2020: The Non-COVID Year in Disasters - Global Trends and Perspectives

UN Office for Disaster Risk Reduction, Centre for Research on the Epidemiology of Disaster, USAID & UC Louvain
Date published
21 Apr 2021
Research, reports and studies
Disaster risk reduction, Disaster preparedness, COVID-19
Centre for Research on the Epidemiology of Disasters, USAID, USAID, United Nations Office for Disaster Risk Reduction (UNDRR)

The year 2020 rivalled 2016 as the world’s hottest recorded year despite the absence of a strong El Niño effect. Apart from the COVID-19 pandemic, the year was dominated by climate-related disasters. These were largely responsible for the 389 recorded events which resulted in 15,080 deaths, 98.4 million people affected, and economic losses of at least US$ 171.3 billion. The statistics used in this report are drawn from the latest updates in the emergency events database, EM-DAT, maintained by the Centre for Research on the Epidemiology of Disasters (CRED, UClouvain).

At the outset, it is acknowledged that these statistics pale in comparison with the ongoing COVID-19 pandemic which by the year’s end had claimed almost two million lives, resulted in more than 90 million confirmed cases, trillions of dollars in economic losses, and “extreme poverty back up to levels not seen in a generation” as the UN Secretary-General has said.

In comparison to the previous two decades (2000-2019), 2020 was higher than the annual average in terms of number of recorded events and the annual average of economic losses, which is US$ 151.6 billion. There were considerably fewer deaths compared to the annual average of 61,709 and fewer people directly affected compared to the annual average of 201.3 million people. This decrease in impacts is due to the absence of mass casualty events, such as the 2004 Indian Ocean Tsunami (227,000 deaths) and the 2010 Haiti Earthquake (222,500 deaths) or high impact events, such as the 2015/2016 drought in India (330 million people affected). However, in 2020 there were 26% more storms than the annual average of 102 events, 23% more floods than the annual average of 163 events, and 18% more flood deaths than the annual average of 5,233 deaths.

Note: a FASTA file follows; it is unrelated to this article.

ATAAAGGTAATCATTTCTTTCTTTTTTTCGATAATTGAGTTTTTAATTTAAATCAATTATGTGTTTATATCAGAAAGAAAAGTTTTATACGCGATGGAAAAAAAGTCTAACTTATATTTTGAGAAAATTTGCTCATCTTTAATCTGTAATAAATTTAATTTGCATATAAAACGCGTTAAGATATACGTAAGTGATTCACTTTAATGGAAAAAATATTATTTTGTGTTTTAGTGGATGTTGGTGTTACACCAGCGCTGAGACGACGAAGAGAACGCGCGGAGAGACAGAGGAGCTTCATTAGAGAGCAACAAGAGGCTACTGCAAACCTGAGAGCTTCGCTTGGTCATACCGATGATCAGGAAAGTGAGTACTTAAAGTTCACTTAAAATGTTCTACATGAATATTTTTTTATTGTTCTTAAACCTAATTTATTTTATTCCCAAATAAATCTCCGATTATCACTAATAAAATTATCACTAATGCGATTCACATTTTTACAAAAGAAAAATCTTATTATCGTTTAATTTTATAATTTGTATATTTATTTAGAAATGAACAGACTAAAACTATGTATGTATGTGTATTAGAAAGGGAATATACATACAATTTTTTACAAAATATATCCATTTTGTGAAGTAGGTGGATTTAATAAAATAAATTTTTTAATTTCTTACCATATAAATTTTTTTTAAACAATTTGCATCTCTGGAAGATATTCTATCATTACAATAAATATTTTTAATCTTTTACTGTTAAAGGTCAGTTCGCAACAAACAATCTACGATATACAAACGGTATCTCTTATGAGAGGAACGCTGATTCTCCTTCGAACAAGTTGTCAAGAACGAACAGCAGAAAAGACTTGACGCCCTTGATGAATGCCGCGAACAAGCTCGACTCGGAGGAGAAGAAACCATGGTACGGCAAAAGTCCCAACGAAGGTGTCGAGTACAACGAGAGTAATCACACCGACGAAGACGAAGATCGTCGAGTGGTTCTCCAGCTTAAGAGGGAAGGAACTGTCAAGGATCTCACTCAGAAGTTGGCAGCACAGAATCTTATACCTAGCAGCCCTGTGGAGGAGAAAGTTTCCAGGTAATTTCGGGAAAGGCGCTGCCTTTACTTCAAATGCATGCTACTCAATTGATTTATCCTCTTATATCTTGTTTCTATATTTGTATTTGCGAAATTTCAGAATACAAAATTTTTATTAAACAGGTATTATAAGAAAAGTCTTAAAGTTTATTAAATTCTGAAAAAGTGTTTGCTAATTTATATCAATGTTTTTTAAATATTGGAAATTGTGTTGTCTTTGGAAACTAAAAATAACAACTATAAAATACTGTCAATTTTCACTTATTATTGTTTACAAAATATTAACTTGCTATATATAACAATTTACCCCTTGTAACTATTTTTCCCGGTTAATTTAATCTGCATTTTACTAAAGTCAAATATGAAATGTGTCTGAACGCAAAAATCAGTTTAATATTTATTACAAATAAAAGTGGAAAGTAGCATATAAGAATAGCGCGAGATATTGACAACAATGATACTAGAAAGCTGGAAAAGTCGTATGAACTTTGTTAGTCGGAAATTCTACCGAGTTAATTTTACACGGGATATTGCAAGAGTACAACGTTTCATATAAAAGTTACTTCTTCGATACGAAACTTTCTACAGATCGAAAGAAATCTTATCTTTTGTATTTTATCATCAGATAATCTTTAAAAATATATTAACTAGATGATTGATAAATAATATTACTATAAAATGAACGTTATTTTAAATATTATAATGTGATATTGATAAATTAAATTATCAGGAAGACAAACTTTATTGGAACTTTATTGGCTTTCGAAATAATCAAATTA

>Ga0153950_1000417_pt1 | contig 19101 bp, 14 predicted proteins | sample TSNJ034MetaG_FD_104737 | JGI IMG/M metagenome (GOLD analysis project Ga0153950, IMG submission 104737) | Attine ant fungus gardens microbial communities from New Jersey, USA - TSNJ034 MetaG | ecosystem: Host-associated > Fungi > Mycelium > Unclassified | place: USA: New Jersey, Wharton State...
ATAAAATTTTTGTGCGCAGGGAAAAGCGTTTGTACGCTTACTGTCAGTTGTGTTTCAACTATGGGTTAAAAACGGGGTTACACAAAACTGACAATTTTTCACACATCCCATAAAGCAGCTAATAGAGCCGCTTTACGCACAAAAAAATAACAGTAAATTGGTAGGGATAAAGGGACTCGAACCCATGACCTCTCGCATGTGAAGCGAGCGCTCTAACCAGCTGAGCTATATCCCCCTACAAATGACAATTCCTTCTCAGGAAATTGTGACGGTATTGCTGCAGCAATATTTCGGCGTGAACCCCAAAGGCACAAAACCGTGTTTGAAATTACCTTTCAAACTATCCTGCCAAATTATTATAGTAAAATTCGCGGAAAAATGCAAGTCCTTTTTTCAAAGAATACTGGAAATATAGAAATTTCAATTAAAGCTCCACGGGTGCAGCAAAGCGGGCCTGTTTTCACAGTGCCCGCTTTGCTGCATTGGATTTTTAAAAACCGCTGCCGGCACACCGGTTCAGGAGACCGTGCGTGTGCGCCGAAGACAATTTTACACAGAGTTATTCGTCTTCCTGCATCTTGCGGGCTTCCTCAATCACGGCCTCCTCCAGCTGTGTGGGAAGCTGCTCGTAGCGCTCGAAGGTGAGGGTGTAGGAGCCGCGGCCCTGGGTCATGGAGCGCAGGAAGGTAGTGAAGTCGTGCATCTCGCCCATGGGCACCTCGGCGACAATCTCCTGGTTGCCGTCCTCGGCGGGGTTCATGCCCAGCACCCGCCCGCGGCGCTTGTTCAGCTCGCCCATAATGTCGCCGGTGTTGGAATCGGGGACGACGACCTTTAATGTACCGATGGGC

This snapshot of the year in climate and geophysical disaster events does not consider the overlap with the impacts of the on-going pandemic. The additional losses inflicted by these reported events likely impacted those who have already suffered loss of income and employment because of COVID-19, particularly those in low- and middle-income countries. Unravelling the impacts of one from the other is a challenge and may have contributed to under-reporting of the impacts of non-biological hazards during the year under review. There is an existing problem of chronic under-reporting of economic losses from disasters, particularly from low-income countries.

The impacts of the events were not equally shared: Asia experienced 41% of disaster events and 64% of total people affected. Heatwaves in Europe accounted for 42% of total reported deaths. In a year of record-breaking storms and wildfires the Americas suffered 53% of total economic losses, largely in the USA which experienced the bulk of the year’s most costly climate-related disasters. Indonesia had the highest number of disasters (29 total events), including 25 floods. However, India and China suffered the largest human impacts with 19.6 million people and 14.9 million people affected, respectively. Floods were the most common disasters worldwide (201 events), while storms affected the highest number of people (45.5 million) and caused the most economic losses (US$ 92.7 billion). Extreme temperatures were the deadliest type of disasters accounting for 42% of total deaths, followed closely by floods which accounted for 41% of total deaths.

UN Office for Disaster Risk Reduction, Centre for Research on the Epidemiology of Disaster, USAID & UC Louvain